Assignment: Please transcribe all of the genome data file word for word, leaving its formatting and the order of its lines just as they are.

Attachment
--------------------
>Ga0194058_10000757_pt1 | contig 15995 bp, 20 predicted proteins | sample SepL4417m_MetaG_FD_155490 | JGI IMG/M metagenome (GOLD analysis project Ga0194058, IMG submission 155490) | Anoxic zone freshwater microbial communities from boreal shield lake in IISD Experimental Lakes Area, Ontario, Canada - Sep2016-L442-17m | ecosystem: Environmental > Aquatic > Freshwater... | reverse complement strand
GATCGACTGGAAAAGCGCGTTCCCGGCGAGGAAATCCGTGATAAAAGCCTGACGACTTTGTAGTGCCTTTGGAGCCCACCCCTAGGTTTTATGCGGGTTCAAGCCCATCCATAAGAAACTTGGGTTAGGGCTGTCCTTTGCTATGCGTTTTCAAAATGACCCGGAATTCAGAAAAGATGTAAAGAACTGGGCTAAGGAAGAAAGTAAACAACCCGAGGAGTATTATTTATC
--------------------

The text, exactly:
>Ga0194058_10000757_pt1 | contig 15995 bp, 20 predicted proteins | sample SepL4417m_MetaG_FD_155490 | JGI IMG/M metagenome (GOLD analysis project Ga0194058, IMG submission 155490) | Anoxic zone freshwater microbial communities from boreal shield lake in IISD Experimental Lakes Area, Ontario, Canada - Sep2016-L442-17m | ecosystem: Environmental > Aquatic > Freshwater... | reverse complement strand
GATCGACTGGAAAAGCGCGTTCCCGGCGAGGAAATCCGTGATAAAAGCCTGACGACTTTGTAGTGCCTTTGGAGCCCACCCCTAGGTTTTATGCGGGTTCAAGCCCATCCATAAGAAACTTGGGTTAGGGCTGTCCTTTGCTATGCGTTTTCAAAATGACCCGGAATTCAGAAAAGATGTAAAGAACTGGGCTAAGGAAGAAAGTAAACAACCCGAGGAGTATTATTTATC